Huge sandstorms sweep across Middle East, leading to closure of schools and government offices

Exact cause of sand and dust storms is not yet fully known

Namita Singh
Wednesday 18 May 2022 14:24
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Huge sandstorms sweep across Middle East

Sandstorms have engulfed several countries in the Middle East, leading to the closure of schools and government offices.

Blanketed with a thick layer of dust, several cities in Saudi Arabia, Bahrain, Iran and Iraq issued weather and traffic warnings as an orange hue enveloped them.

In the UAE, some cities recorded wind speeds of up to 40km, prompting authorities to issue a countrywide weather alert.

In Riyadh, drivers were warned to go slowly on highways as the Saudi capital observed a dramatic decline in visibility.

Up to 1,285 people in the city were sent to emergency hospital rooms after suffering from respiratory problems.

Neighbouring countries have been grappling with severe weather problems for more than a month now, as Iraq has experienced eight sand storms since mid-April.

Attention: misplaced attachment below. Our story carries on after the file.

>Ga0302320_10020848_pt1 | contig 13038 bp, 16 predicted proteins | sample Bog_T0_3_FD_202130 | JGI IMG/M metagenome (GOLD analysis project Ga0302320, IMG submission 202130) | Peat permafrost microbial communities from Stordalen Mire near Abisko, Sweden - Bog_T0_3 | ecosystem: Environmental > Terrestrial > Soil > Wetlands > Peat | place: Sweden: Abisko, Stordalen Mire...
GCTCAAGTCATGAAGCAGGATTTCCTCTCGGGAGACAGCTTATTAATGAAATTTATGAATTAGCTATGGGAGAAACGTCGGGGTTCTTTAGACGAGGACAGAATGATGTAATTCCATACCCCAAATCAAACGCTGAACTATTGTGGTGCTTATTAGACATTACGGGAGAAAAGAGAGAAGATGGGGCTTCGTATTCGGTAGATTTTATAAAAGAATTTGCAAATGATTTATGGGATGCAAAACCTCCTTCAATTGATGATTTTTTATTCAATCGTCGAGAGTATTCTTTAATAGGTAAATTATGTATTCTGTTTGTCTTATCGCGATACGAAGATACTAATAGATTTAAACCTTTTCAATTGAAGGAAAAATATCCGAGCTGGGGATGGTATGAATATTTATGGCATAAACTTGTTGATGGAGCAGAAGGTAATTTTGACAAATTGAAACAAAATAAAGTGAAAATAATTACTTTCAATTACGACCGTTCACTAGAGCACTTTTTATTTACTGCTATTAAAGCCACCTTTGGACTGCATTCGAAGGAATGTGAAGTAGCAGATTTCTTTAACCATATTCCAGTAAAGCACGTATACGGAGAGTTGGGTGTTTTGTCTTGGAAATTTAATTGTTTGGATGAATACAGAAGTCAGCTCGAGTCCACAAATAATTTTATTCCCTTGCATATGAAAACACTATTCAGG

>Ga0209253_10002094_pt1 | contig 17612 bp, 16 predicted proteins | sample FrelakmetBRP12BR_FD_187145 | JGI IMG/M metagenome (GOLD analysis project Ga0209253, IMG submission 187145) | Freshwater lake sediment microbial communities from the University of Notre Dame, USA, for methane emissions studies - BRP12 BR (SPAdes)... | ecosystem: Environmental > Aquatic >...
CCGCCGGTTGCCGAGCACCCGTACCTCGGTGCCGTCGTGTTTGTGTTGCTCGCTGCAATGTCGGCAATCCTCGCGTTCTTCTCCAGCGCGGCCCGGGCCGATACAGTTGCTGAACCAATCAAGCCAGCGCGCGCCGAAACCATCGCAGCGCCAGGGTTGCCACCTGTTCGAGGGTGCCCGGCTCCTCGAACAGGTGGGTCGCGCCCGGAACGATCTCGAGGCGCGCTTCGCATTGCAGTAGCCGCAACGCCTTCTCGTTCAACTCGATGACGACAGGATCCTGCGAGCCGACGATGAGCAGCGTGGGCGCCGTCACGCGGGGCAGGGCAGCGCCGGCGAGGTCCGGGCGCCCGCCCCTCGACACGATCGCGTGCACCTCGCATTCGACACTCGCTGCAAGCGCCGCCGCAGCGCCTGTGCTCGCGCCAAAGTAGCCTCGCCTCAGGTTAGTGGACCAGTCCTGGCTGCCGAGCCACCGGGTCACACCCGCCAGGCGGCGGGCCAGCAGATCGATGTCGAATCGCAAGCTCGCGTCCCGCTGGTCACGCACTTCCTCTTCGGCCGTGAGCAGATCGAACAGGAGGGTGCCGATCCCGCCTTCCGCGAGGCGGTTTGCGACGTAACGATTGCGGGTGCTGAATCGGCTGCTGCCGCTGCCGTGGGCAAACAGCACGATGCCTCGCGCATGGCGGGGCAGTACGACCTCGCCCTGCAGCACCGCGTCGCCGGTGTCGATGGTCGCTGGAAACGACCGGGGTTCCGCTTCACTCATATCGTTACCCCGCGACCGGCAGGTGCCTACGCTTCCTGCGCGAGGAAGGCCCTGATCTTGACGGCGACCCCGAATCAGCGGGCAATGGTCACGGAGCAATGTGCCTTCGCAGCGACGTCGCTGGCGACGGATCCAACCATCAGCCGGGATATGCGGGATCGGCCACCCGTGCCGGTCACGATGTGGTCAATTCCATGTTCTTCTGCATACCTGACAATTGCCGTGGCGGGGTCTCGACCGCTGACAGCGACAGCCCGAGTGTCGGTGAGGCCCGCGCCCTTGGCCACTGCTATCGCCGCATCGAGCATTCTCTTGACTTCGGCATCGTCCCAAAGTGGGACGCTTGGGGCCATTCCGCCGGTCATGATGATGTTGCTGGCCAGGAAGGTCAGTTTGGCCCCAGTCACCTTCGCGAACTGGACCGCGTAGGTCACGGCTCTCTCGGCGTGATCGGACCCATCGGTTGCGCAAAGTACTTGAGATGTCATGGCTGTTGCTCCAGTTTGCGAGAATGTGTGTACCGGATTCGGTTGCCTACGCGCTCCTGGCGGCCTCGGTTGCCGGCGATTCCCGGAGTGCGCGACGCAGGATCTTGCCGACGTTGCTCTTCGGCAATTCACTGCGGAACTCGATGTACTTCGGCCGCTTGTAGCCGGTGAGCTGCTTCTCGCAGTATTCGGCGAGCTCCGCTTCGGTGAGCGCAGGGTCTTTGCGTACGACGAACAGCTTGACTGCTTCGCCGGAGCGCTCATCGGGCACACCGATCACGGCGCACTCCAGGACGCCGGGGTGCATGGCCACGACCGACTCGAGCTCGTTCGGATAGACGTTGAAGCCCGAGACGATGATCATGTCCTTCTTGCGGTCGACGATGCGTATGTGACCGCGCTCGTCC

Authorities ordered the closure of airports, schools and public offices across the country as the latest sandstorm hit the capital on Monday.

People cross a bridge during a sandstorm in Baghdad on 16 May 2022

This picture taken on 16 May 2022 shows a view of the Tigris river bank in Iraq’s capital Baghdad amidst a heavy dust storm

Patients receive medical care at the al-Hakim hospital during a sandstorm in Iraq’s holy city of Najaf on 16 May 2022

In this handout satellite image courtesy of NASA Earth Observatory taken on 16 May 2022, a dust storm engulfs parts of Iraq and neighbouring countries

Up to 4,000 people were rushed to the hospital in Iraq after suffering from breathing problems.

Schools and government offices were also shut down in the Iranian capital of Tehran on Tuesday, as the city experienced a decline in air quality from the dust pollution. On Monday, airports in western Iran saw dozens of flights cancelled or delayed. This is the third severe sandstorm in Iran since mid-April.

In Syria, at least three people died along the border with Iraq because of the storm.

Though the exact cause of the sand and dust storms is not yet fully known, experts blame the frequency and intensity of the storms on overgrazing and deforestation. And they fear the phenomenon could only worsen as the climate crisis increasingly impacts regional weather patterns.

Additional reporting from the wires

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